There’s no reason why a recipe for Christmas Cake shouldn’t be rebranded as any other kind of celebratory cake – I’ve just made a delicious birthday cake (for my mother-in-law’s 70th) using a slightly modified version of a Christmas cake recipe from Good Housekeeping.
250g (or 9oz) of raisins
250g (or 9oz) of sultanas
100g (3.5oz) of cranberries or blueberries (I used blueberries, because thats what I had)
200g (7oz) of glace cherries, halved
200ml (7floz) of vanilla vodka
100g (3.5oz) of almonds
50g (2oz) ground almonds
200g (7oz) of dark muscovado sugar
100g (3.5oz) gluten free flour
I couldn’t find any vanilla vodka out here in the rurals, so I used Absolut vodka and added 2tbsps of vanilla extract.
Soak all the fruit in the vanilla and vodka overnight – or for at least 3 hours, if you can’t wait.
Grease and line an 8″ (20.5cm) round tin, and preheat the oven to 150C.
Beat the butter and sugar together until light and creamy.
Gradually add in the beaten eggs, adding a little flour each time if the mixture begins to curdle.
Add the nuts and any remaining flour.
Add the soaked fruit and any remaining vodka and mix well.
Spoon the mixture into the tin, and level the surface.
Bake the cake for 3.5 hours – if it begins to look a little dark on top towards the end of the cooking time, cover the top with foil or baking parchment.
Let the cake cool in its tin before removing it.
Wrap it in a double layer of foil to store it until ready to decorate.
To decorate the cake
Assuming that you are going to decorate this in a traditional style, you will need apricot jam, marzipan, icing sugar and fondant icing. You can (and I did) sprinkle another tablespoon or so of vanilla vodka over the top of the cake – it should soak straight in. You may find that some of the blueberries have gone a bit singed on the top of the cake – just pick them off.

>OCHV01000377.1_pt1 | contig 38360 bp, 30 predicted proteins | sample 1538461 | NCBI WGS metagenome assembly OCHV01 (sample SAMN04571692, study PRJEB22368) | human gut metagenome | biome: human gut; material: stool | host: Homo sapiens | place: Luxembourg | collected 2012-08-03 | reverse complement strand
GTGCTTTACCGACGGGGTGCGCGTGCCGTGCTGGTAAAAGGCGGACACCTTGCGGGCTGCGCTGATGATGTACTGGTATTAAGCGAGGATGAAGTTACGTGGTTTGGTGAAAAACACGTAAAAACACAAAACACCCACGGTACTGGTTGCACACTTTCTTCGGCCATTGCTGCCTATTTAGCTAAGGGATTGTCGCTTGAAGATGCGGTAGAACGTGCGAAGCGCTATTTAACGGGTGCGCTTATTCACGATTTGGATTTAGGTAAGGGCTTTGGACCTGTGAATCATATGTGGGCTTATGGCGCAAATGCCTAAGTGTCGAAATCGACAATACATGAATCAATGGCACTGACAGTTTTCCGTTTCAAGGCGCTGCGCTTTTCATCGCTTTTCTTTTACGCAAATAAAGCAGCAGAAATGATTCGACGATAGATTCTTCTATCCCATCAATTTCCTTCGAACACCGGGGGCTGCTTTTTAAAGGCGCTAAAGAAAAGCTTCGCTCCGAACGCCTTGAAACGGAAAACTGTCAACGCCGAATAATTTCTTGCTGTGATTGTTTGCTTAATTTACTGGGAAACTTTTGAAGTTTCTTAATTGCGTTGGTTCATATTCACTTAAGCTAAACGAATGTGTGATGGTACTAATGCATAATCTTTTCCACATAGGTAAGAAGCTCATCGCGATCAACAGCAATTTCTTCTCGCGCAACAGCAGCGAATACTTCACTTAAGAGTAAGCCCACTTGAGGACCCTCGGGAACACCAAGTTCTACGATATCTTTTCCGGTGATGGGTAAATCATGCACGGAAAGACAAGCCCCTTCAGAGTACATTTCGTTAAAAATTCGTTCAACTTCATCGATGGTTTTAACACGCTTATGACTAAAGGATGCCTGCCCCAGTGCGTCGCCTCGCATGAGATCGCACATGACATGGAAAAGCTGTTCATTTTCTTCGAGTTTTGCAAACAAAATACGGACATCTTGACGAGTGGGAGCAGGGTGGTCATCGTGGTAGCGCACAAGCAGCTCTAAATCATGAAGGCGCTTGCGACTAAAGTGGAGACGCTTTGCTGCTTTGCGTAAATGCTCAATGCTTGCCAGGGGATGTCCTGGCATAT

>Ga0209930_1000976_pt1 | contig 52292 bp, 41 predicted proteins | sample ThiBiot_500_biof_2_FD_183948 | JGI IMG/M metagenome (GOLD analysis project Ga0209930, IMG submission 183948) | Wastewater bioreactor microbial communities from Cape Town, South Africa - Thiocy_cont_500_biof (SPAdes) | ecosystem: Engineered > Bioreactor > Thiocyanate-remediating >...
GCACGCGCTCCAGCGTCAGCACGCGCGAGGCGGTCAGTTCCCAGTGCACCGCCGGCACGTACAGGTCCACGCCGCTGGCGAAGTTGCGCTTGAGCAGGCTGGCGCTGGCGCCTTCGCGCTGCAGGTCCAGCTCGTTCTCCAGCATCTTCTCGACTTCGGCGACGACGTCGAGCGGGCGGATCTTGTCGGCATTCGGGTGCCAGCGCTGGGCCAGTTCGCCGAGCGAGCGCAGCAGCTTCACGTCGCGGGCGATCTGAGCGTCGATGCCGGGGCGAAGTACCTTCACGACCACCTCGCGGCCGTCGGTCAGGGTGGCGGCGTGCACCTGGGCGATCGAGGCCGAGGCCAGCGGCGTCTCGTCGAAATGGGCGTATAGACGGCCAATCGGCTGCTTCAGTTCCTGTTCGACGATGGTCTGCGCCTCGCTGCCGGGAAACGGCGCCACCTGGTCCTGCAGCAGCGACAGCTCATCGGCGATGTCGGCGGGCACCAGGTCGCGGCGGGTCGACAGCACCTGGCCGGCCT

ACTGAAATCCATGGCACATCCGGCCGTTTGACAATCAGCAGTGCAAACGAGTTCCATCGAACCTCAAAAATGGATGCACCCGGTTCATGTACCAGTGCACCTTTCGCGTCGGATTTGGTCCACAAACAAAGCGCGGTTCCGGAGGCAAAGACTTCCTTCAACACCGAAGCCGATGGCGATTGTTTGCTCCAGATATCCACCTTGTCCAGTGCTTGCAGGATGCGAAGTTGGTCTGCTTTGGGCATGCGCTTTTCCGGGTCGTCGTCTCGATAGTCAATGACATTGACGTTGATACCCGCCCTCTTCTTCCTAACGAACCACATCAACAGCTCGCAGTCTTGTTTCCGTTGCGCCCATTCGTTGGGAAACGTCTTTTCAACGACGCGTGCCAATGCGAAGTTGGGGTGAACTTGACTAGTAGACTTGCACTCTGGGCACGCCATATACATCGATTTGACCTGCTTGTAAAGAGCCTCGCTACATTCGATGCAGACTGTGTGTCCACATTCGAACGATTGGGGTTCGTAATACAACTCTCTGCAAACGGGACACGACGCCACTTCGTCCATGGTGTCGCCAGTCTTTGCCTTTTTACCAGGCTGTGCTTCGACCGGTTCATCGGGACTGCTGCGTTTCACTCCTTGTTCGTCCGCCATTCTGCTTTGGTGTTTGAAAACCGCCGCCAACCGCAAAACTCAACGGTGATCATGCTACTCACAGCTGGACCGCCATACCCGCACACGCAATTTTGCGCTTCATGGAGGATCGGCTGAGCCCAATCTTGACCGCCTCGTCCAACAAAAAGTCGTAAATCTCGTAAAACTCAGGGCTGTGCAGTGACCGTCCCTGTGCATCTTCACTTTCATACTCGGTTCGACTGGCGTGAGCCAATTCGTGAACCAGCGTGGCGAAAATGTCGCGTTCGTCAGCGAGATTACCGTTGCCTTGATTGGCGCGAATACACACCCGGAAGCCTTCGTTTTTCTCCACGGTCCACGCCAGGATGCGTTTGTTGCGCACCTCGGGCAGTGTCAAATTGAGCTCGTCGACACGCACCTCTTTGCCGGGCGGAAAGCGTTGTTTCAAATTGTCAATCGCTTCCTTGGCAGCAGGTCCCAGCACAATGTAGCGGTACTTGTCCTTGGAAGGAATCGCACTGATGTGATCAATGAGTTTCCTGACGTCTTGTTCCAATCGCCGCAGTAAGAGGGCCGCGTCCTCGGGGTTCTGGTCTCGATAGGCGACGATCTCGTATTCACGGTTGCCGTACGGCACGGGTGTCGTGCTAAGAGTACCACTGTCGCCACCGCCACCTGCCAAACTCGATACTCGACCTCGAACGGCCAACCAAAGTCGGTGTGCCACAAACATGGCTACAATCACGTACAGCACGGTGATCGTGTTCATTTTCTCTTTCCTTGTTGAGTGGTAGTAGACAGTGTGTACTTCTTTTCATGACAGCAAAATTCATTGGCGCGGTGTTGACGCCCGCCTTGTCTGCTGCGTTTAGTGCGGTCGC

I use both readymade marzipan and readymade icing just because its easier. Do remember to check that both are gluten free (though they almost certainly will be).
Brush the cake with warmed apricot jam, to help the marzipan stick to the cake.
Sprinkle icing sugar onto your rolling surface, to stop the marzipan sticking to the table.
Roll out the marzipan until its about 0.5-0.75cm thick, and lay it gently over the cake. Cut off any excess around the bottom of the cake, and hide from the children until you can eat it yourself. Or save them to make marzipan decorations, if you’re creative.
It is usual to wrap up the cake again at this point and store it for about a week before adding the icing. I left mine overnight and then iced it.
Brush the marzipan with cool boiled water, to help the icing stick to the marzipan layer. Some people use sherry (or more vodka, I suppose!).
Sprinkle your working surface with icing sugar again, and roll out the icing, as above. Lift it gently over the cake, and smooth it down. Again, trim off any excess, and save for creative decorations.
At this point, you can add decorations, either made from the leftover marzipan/icing pieces, or use ready-made seasonal decorations, ribbons etc. I bought silk flowers and cut them down to make a spray of flowers for the top of the cake, and left bits around the sides too.